A woman pinches a speech bubble being spoken by a man.

No, You Don’t Need a Tan to Look Good

“You need a tan,” were words spoken to my three-month-old granddaughter by her dad. I gave him a look that kills, and he responded that he was just kidding. He knows what I’ve gone through with skin cancer: the regularly scheduled appointments with my dermatologist; the biopsies; the surgeries and recoveries.

There's no such thing as a healthy tan

Why do so many people think a tan makes someone look healthy when, in fact, having a tan means that your skin is damaged? Increased sun damage can age your skin. The Cleveland Clinic reports that, over time, the sun’s ultraviolet light damages the elastin in our skin. This causes the skin to then sag and stretch and also causes the skin to bruise more easily and take longer to heal. This damage may take a while to show up, but rest assured, the damage is happening with sun exposure. Sun exposure can also cause wrinkles and leathery skin.

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Age spots are not so hot

Have you noticed age spots on yourself or others? According to the Mayo Clinic, age spots appear mainly on the face, shoulders, arms, and hands – the areas on the body that have the most sun exposure over the years.1 The use of tanning beds can also cause them, so don’t think that going to a tanning bed instead of lying in the sun will save you from them.

The risk of skin cancer isn't worth the tan

Even worse, how about the fact that you’re increasing your risk of skin cancer by getting a tan? Ultraviolet radiation from the sun is the number one cause of skin cancer, and about 90% of non-melanoma skin cancers are associated with exposure to ultraviolet radiation from the sun.2 The most common skin cancers, basal cell carcinoma, and squamous cell carcinoma, are typically found in areas exposed to the sun, like your arms, neck, and head. While these types of skin cancer can be fatal, they are usually treatable. Take it from me, though, “treatable” doesn’t mean easy-peasy. It could mean biopsies and numbing shots and surgeries and recovery time and scars and permanent damage.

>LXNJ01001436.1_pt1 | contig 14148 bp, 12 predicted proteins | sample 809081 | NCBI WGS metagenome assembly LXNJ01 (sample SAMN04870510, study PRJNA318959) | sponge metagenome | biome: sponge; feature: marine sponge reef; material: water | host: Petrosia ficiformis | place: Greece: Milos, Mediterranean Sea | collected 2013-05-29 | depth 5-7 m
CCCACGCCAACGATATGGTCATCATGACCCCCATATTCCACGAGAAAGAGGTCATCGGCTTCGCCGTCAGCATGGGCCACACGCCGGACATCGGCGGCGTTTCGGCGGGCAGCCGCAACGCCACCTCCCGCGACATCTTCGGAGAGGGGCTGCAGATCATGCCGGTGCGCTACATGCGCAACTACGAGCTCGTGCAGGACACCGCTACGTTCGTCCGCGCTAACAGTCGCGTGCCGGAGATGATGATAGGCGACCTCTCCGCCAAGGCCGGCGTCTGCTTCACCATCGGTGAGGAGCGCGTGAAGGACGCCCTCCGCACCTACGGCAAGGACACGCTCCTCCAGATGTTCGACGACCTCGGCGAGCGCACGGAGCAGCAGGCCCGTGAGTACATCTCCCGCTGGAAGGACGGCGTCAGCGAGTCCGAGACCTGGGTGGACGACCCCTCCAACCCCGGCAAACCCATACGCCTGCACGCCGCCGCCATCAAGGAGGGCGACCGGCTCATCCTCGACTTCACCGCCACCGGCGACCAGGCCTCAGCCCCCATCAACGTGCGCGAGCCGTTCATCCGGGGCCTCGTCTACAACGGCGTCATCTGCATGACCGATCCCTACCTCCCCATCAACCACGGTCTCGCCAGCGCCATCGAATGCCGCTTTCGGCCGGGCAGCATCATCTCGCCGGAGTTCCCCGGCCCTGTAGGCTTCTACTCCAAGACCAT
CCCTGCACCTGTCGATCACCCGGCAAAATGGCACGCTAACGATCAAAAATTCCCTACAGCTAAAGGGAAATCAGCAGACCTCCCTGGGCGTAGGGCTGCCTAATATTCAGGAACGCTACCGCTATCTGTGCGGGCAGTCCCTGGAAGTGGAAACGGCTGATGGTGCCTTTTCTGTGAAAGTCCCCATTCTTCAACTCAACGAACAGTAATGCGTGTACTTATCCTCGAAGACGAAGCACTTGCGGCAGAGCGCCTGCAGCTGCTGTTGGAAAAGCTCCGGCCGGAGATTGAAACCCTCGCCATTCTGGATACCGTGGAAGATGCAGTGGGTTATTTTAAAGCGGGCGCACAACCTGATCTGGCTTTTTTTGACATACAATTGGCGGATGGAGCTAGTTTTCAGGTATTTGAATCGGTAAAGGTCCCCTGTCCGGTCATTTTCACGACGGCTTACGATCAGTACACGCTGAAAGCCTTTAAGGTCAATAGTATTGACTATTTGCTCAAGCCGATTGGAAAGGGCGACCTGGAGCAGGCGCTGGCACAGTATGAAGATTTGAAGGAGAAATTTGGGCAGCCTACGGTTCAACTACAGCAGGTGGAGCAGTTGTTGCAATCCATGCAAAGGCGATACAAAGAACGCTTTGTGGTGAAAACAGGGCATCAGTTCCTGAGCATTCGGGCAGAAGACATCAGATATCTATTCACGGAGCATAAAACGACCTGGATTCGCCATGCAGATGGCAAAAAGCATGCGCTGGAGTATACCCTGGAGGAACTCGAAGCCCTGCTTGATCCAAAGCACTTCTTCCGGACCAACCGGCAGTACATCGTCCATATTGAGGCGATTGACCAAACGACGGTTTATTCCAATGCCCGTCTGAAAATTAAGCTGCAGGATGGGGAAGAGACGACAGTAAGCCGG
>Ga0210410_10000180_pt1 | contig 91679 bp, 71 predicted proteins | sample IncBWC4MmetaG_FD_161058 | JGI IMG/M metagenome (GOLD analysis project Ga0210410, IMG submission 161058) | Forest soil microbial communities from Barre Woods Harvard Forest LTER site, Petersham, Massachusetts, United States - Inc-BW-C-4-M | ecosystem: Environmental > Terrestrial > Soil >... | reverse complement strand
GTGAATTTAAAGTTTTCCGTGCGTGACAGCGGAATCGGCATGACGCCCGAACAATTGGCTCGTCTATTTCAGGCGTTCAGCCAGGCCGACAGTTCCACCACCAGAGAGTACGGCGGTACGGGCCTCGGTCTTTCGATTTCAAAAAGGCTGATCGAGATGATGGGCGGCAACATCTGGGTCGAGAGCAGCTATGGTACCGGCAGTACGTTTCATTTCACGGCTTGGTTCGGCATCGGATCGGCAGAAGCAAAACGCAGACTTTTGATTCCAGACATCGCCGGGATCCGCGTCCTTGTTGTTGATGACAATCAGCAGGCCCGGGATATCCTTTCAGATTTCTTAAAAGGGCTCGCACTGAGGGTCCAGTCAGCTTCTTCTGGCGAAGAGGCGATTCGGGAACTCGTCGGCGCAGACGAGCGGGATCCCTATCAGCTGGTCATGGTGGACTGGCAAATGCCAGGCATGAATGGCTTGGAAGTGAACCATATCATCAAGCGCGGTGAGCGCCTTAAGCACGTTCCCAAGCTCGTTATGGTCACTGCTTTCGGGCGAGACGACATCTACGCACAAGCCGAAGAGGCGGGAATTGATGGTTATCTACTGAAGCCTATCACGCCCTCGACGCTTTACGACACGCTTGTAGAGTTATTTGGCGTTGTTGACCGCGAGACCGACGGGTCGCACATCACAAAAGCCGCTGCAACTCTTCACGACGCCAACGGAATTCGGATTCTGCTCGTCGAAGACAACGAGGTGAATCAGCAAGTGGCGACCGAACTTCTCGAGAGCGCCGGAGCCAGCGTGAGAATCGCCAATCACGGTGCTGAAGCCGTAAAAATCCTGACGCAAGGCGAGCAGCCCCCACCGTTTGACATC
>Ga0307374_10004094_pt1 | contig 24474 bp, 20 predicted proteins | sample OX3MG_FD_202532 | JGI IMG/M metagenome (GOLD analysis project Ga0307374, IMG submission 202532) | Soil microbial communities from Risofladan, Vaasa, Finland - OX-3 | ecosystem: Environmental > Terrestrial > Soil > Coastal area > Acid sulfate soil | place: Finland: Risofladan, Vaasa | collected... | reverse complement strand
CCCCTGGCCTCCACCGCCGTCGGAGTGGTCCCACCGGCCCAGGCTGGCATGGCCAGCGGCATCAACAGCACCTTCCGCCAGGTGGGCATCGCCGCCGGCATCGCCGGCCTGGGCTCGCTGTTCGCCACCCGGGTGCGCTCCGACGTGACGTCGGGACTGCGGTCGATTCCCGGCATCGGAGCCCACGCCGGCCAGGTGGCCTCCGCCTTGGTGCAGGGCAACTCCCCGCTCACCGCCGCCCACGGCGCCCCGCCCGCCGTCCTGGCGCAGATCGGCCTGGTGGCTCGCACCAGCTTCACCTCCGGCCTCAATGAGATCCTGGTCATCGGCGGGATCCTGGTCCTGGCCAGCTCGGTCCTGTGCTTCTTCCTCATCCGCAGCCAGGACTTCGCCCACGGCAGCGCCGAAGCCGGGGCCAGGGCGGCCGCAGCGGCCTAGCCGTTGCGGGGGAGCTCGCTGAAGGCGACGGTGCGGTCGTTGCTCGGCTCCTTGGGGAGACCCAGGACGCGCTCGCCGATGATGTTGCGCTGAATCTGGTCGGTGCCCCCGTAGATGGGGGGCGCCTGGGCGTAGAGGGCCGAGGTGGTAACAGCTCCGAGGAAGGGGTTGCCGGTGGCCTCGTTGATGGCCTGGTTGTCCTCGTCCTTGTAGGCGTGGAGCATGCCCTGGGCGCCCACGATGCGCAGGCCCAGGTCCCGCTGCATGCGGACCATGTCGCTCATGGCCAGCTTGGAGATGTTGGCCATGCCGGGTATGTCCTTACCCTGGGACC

Skin cancer is far too common

According to the Skin Cancer Foundation, one in five Americans will develop skin cancer by the age of 70. More than 9,500 people are diagnosed with skin cancer every day, and more than two people die of skin cancer in the United States every hour. Having five or more sunburns doubles your risk for melanoma, but getting even just one blistering sunburn as a child more than doubles a person’s chance of developing melanoma.2

If I could turn back time...

I’ve had skin cancer for over 25 years. I can’t tell you how many times I now wish I had taken better care of my skin when I was younger. Looking at these statistics, I’m not surprised that I have skin cancer. I spent far too much time playing outside as a child without wearing sunscreen and lying out in the sun as a teenager and adult, trying to get the perfect tan. I can’t undo the damage I’ve already done to my skin, but I can try to help prevent future damage.

And you, too, can take better care of your skin. There can be a big price to pay for having a suntan - visible skin damage, skin cancer, even death. Having a tan is not worth dying for. It doesn’t matter whether you’re an adult, a teenager, a kid, or an infant – you don’t need a tan.

This article represents the opinions, thoughts, and experiences of the author; none of this content has been paid for by any advertiser. The SkinCancer.net team does not recommend or endorse any products or treatments discussed herein. Learn more about how we maintain editorial integrity here.

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